Walking through stocked aisles at hardware stores feels like wandering around a giant art supply shop with huge containers of paint, brushes, all kinds of lumber to construct supports for canvas, and choices of nails, screws and glue too numerous to count. But it is merchandise I’m not familiar with, filling the shelves, stacked 15 feet high, that stimulates my imagination. Examining labels and reading directions on bottles and jars stirs my creative juices. And there’s a tool for everything!
Photo credit: Corporate Home Depot Newsroom
That’s why, one afternoon I was happy to accompany my husband to our local Home Depot in search for just the right tool needed for his current project. As we pulled into the parking lot a storm was brewing and we dashed inside to shop.
By the time we returned to our vehicle a downpour had come and gone, but the sky was lifting in a dramatic combination of peach, lavender and blue. I quickly pulled out my camera to record it for reference. Artists use photographs in various ways: I use them to recall the seed of an idea. In this particular case I wanted to remember how stunned I was at how the heavens had been divided diagonally with dramatic color.
Not too long after that day I used this photo to create a painting for an art exhibit with the theme A Moment in Time. It doesn’t capture quite what I saw that day; it took a different path. Instead of focusing on the colorful sky, I was moved to portray the condition of the horizon. Because my photo showed only dark, vague silhouettes I was on my own to imagine it. I added a circle of textured translucent rice paper rising from the earth. As I spread the glue around to adhere to the canvas, the fibers pulled loose from the fragile paper; I brushed them into the sky the way a tornado would tear apart stalks of corn from a field. Referencing the theme of the exhibit, I created a clock face, numbering the hours but not adding hands to tell time. For added structure I traced one of my favorite found objects, an arc shape I have used in many compositions.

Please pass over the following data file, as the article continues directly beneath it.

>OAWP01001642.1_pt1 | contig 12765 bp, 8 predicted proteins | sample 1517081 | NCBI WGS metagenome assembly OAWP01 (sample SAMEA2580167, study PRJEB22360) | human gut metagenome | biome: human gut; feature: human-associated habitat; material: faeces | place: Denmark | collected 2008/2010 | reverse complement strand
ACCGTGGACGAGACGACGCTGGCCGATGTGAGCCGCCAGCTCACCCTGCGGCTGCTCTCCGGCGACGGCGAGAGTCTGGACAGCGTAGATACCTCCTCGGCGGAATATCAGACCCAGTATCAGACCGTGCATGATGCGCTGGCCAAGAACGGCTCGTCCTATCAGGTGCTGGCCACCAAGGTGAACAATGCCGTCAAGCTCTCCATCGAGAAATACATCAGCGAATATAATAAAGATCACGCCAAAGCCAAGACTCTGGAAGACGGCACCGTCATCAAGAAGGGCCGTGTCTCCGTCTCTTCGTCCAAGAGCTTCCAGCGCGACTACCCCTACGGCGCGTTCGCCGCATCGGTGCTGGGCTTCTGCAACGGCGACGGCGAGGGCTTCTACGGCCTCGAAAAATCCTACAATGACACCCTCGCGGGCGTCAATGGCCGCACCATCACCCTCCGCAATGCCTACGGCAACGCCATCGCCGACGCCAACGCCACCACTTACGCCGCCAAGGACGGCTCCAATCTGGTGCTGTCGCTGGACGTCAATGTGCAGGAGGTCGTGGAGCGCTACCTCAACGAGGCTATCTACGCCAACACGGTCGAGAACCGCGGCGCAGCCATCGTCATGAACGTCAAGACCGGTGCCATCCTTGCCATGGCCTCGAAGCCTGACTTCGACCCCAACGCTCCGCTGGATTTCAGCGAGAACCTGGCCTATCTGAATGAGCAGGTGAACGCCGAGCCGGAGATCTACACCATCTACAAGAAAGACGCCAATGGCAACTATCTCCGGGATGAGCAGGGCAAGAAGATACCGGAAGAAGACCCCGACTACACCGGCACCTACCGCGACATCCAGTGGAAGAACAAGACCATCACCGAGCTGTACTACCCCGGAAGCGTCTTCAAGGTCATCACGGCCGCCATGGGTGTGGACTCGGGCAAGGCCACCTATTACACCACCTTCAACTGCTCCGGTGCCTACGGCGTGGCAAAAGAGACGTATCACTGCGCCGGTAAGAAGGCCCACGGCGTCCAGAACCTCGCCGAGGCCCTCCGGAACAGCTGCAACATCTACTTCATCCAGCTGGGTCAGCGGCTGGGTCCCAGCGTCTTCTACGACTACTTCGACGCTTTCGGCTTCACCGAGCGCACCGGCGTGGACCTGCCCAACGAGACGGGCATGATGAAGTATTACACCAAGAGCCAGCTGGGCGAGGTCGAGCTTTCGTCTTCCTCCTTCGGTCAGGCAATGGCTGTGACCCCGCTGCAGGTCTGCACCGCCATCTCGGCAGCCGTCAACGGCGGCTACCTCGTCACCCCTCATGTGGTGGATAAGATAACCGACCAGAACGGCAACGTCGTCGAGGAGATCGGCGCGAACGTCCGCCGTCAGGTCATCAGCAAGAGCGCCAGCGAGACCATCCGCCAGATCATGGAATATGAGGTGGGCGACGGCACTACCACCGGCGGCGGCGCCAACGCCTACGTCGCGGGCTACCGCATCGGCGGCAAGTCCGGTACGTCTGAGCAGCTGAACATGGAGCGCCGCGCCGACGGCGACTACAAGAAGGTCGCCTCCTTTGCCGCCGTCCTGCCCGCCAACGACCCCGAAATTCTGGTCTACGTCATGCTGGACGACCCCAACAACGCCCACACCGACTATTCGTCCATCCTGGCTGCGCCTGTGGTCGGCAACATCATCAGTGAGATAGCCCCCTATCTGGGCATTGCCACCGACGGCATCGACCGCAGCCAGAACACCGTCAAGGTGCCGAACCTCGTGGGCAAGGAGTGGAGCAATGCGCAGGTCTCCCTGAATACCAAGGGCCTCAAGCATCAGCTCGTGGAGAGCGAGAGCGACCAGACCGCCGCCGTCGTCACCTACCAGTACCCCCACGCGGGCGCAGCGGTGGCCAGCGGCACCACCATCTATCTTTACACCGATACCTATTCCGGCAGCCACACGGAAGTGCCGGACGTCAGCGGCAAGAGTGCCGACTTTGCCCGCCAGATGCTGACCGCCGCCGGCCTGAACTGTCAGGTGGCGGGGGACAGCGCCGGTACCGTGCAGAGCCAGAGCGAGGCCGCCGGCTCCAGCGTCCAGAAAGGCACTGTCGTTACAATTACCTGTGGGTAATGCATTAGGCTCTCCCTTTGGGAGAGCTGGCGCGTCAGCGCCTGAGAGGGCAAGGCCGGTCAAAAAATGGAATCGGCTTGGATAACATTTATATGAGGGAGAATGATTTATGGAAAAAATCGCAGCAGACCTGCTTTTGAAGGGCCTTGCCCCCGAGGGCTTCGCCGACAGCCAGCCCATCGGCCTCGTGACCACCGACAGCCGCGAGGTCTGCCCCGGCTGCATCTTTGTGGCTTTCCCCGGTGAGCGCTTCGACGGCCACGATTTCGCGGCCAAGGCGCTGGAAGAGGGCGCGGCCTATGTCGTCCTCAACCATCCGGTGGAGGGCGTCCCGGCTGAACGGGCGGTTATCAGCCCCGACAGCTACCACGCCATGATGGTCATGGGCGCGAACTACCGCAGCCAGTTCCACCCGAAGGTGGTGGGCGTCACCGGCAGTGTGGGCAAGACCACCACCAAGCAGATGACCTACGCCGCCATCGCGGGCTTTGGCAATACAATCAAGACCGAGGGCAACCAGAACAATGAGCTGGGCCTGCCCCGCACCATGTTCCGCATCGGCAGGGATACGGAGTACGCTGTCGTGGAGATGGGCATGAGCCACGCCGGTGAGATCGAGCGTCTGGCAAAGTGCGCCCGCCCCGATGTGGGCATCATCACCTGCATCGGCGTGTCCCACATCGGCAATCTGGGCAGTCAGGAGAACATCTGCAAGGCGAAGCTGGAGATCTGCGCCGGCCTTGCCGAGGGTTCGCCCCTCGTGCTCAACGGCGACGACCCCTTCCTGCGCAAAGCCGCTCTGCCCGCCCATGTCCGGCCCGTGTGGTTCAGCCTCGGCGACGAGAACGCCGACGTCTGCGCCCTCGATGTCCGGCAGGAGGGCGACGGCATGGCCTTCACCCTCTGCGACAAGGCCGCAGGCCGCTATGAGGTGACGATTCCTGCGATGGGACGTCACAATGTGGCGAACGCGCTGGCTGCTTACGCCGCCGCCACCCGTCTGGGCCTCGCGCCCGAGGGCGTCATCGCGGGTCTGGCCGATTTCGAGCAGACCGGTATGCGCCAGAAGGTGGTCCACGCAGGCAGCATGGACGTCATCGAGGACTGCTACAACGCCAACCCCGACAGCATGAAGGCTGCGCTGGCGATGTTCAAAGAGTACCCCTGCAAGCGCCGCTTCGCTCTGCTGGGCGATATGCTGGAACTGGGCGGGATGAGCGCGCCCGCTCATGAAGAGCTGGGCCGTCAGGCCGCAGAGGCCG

My creative process took my seed of an idea to an “after the storm” place. After a storm blows through we survey the damage, inventorying what is left. Taking stock of what still stands. This painting makes me think of landscapes that have been devastated by war and crazy weather. The toll that is taken on humanity, the physical clean-up and rebuilding, the means for funding, the stamina…the will to begin again afterwards.
The finished painting was exhibited in 2019 at The Hoard Museum Gallery in Fort Atkinson, Wisconsin along with the rest of the series for A Moment in Time.
Yesterday I pulled it from storage and hung it in our sunny kitchen in order to gather final thoughts for this essay. As my husband was eating soup at the table, he noticed how the noon sun cast an interesting light on it. When he pointed this out to me, I was struck by how it appeared as an opposing slant forming an X across the sky to cause a new balance to the composition.
2020 has been a rough year for all of us, for everyone around the world. So many struggles and losses. And the storm is not yet passed. Traditionally families come together on Thanksgiving Day to celebrate blessings of the past year. It seems surreal that we are presently being warned about the dangers of doing so because of Covid19. My hope is for a better year to come and the strength to rebuild afterwards with a balanced new perspective.